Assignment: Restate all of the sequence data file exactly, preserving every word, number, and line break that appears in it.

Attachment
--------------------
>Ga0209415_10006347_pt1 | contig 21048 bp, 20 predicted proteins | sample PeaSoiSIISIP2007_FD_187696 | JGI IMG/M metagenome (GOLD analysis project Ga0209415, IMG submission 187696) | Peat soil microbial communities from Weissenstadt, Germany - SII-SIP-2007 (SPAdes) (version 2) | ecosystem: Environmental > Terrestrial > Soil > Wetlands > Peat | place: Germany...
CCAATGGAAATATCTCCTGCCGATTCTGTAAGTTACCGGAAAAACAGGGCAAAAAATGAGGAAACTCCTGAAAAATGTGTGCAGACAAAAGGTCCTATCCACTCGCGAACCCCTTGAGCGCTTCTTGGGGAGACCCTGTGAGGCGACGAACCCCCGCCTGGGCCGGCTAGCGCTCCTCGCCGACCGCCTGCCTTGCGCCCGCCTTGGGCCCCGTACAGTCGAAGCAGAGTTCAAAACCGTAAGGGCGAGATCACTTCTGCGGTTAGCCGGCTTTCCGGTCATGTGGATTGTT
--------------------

>Ga0209415_10006347_pt1 | contig 21048 bp, 20 predicted proteins | sample PeaSoiSIISIP2007_FD_187696 | JGI IMG/M metagenome (GOLD analysis project Ga0209415, IMG submission 187696) | Peat soil microbial communities from Weissenstadt, Germany - SII-SIP-2007 (SPAdes) (version 2) | ecosystem: Environmental > Terrestrial > Soil > Wetlands > Peat | place: Germany...
CCAATGGAAATATCTCCTGCCGATTCTGTAAGTTACCGGAAAAACAGGGCAAAAAATGAGGAAACTCCTGAAAAATGTGTGCAGACAAAAGGTCCTATCCACTCGCGAACCCCTTGAGCGCTTCTTGGGGAGACCCTGTGAGGCGACGAACCCCCGCCTGGGCCGGCTAGCGCTCCTCGCCGACCGCCTGCCTTGCGCCCGCCTTGGGCCCCGTACAGTCGAAGCAGAGTTCAAAACCGTAAGGGCGAGATCACTTCTGCGGTTAGCCGGCTTTCCGGTCATGTGGATTGTT